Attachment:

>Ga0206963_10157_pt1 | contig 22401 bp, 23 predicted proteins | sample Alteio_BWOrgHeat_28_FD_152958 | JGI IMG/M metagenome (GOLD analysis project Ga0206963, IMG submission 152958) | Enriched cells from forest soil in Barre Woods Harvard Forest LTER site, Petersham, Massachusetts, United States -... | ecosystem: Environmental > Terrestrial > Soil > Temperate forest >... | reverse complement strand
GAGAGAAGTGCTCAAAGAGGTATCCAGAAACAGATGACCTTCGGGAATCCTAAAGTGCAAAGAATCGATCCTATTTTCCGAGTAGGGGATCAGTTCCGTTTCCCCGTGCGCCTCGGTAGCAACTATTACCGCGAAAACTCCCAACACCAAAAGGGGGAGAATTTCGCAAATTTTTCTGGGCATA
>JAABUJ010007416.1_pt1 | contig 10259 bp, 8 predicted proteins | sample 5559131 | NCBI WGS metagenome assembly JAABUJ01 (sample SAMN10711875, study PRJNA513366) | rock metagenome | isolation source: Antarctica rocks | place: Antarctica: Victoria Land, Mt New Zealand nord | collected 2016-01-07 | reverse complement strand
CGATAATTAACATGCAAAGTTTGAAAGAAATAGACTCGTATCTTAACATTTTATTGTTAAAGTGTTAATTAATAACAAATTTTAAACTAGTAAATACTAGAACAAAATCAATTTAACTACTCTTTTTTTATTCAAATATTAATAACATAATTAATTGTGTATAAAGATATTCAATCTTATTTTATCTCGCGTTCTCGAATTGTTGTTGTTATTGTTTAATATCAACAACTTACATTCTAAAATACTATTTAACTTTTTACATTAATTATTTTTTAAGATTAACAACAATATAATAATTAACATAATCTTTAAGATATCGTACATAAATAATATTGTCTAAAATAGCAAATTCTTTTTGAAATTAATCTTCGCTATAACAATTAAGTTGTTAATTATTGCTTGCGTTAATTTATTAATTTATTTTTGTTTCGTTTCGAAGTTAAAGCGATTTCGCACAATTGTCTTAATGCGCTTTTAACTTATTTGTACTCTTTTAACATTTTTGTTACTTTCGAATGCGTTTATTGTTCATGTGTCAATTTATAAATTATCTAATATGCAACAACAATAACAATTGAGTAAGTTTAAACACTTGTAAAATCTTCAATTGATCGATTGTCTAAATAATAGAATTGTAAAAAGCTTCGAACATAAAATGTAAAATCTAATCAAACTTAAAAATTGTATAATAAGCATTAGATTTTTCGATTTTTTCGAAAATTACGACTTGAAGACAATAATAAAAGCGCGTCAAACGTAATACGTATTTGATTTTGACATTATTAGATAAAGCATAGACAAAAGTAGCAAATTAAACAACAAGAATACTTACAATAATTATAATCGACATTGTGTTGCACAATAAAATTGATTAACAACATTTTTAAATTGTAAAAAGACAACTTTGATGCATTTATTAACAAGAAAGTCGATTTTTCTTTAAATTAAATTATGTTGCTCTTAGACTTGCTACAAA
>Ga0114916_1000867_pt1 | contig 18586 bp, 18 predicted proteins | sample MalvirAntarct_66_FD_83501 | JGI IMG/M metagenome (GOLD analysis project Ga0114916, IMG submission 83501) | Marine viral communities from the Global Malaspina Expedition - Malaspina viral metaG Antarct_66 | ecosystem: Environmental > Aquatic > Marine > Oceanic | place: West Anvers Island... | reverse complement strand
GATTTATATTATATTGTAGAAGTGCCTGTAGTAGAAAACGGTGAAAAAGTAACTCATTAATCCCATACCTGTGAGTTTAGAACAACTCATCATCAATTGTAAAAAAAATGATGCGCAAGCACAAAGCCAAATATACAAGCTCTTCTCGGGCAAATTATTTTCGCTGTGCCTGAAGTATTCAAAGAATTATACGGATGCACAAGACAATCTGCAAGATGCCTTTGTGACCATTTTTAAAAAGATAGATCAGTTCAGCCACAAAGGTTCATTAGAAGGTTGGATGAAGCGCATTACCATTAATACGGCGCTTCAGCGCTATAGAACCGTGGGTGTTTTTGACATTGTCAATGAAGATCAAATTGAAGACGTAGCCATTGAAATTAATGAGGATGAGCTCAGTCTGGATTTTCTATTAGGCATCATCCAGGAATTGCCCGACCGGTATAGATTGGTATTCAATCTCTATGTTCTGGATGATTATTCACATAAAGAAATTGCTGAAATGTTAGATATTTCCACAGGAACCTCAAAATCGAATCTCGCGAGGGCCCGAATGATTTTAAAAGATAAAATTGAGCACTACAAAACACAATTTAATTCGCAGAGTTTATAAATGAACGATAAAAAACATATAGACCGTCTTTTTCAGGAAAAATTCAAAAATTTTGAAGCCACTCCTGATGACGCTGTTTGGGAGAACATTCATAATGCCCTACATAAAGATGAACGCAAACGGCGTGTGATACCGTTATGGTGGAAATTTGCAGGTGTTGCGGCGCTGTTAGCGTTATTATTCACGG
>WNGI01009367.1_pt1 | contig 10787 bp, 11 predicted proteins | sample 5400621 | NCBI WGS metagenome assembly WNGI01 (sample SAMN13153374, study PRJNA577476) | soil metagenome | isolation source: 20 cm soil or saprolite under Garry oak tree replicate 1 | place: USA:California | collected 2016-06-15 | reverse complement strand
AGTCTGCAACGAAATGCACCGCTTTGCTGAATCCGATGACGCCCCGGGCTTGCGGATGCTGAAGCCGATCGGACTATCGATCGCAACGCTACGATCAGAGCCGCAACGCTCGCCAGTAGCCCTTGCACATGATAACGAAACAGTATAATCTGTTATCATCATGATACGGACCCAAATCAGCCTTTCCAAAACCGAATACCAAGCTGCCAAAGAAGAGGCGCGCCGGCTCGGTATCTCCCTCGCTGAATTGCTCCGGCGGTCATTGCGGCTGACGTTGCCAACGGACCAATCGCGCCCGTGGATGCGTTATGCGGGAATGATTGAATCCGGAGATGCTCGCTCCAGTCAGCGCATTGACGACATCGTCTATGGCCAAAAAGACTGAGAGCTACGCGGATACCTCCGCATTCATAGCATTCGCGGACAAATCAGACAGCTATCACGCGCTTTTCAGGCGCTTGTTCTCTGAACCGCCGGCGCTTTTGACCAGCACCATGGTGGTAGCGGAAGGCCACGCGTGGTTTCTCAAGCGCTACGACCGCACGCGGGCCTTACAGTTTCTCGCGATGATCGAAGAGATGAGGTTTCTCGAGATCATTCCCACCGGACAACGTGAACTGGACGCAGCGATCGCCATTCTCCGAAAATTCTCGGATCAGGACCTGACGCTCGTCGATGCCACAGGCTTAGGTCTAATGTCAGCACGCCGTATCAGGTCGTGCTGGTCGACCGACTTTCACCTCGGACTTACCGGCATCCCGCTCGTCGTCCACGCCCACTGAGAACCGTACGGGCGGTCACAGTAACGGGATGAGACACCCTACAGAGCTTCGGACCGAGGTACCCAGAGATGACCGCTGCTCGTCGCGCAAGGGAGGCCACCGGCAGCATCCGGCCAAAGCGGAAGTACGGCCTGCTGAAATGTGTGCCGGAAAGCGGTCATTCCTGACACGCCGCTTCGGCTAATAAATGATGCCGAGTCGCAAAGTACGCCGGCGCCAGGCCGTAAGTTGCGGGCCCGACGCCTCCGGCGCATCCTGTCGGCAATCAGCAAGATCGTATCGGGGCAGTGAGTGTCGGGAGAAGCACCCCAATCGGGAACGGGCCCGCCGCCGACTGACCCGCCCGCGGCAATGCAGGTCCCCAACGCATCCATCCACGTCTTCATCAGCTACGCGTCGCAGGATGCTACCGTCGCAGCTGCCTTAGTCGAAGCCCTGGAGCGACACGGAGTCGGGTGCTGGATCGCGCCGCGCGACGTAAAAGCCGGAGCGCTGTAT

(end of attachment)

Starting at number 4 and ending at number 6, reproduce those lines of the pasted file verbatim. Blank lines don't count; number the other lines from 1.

CGATAATTAACATGCAAAGTTTGAAAGAAATAGACTCGTATCTTAACATTTTATTGTTAAAGTGTTAATTAATAACAAATTTTAAACTAGTAAATACTAGAACAAAATCAATTTAACTACTCTTTTTTTATTCAAATATTAATAACATAATTAATTGTGTATAAAGATATTCAATCTTATTTTATCTCGCGTTCTCGAATTGTTGTTGTTATTGTTTAATATCAACAACTTACATTCTAAAATACTATTTAACTTTTTACATTAATTATTTTTTAAGATTAACAACAATATAATAATTAACATAATCTTTAAGATATCGTACATAAATAATATTGTCTAAAATAGCAAATTCTTTTTGAAATTAATCTTCGCTATAACAATTAAGTTGTTAATTATTGCTTGCGTTAATTTATTAATTTATTTTTGTTTCGTTTCGAAGTTAAAGCGATTTCGCACAATTGTCTTAATGCGCTTTTAACTTATTTGTACTCTTTTAACATTTTTGTTACTTTCGAATGCGTTTATTGTTCATGTGTCAATTTATAAATTATCTAATATGCAACAACAATAACAATTGAGTAAGTTTAAACACTTGTAAAATCTTCAATTGATCGATTGTCTAAATAATAGAATTGTAAAAAGCTTCGAACATAAAATGTAAAATCTAATCAAACTTAAAAATTGTATAATAAGCATTAGATTTTTCGATTTTTTCGAAAATTACGACTTGAAGACAATAATAAAAGCGCGTCAAACGTAATACGTATTTGATTTTGACATTATTAGATAAAGCATAGACAAAAGTAGCAAATTAAACAACAAGAATACTTACAATAATTATAATCGACATTGTGTTGCACAATAAAATTGATTAACAACATTTTTAAATTGTAAAAAGACAACTTTGATGCATTTATTAACAAGAAAGTCGATTTTTCTTTAAATTAAATTATGTTGCTCTTAGACTTGCTACAAA
>Ga0114916_1000867_pt1 | contig 18586 bp, 18 predicted proteins | sample MalvirAntarct_66_FD_83501 | JGI IMG/M metagenome (GOLD analysis project Ga0114916, IMG submission 83501) | Marine viral communities from the Global Malaspina Expedition - Malaspina viral metaG Antarct_66 | ecosystem: Environmental > Aquatic > Marine > Oceanic | place: West Anvers Island... | reverse complement strand
GATTTATATTATATTGTAGAAGTGCCTGTAGTAGAAAACGGTGAAAAAGTAACTCATTAATCCCATACCTGTGAGTTTAGAACAACTCATCATCAATTGTAAAAAAAATGATGCGCAAGCACAAAGCCAAATATACAAGCTCTTCTCGGGCAAATTATTTTCGCTGTGCCTGAAGTATTCAAAGAATTATACGGATGCACAAGACAATCTGCAAGATGCCTTTGTGACCATTTTTAAAAAGATAGATCAGTTCAGCCACAAAGGTTCATTAGAAGGTTGGATGAAGCGCATTACCATTAATACGGCGCTTCAGCGCTATAGAACCGTGGGTGTTTTTGACATTGTCAATGAAGATCAAATTGAAGACGTAGCCATTGAAATTAATGAGGATGAGCTCAGTCTGGATTTTCTATTAGGCATCATCCAGGAATTGCCCGACCGGTATAGATTGGTATTCAATCTCTATGTTCTGGATGATTATTCACATAAAGAAATTGCTGAAATGTTAGATATTTCCACAGGAACCTCAAAATCGAATCTCGCGAGGGCCCGAATGATTTTAAAAGATAAAATTGAGCACTACAAAACACAATTTAATTCGCAGAGTTTATAAATGAACGATAAAAAACATATAGACCGTCTTTTTCAGGAAAAATTCAAAAATTTTGAAGCCACTCCTGATGACGCTGTTTGGGAGAACATTCATAATGCCCTACATAAAGATGAACGCAAACGGCGTGTGATACCGTTATGGTGGAAATTTGCAGGTGTTGCGGCGCTGTTAGCGTTATTATTCACGG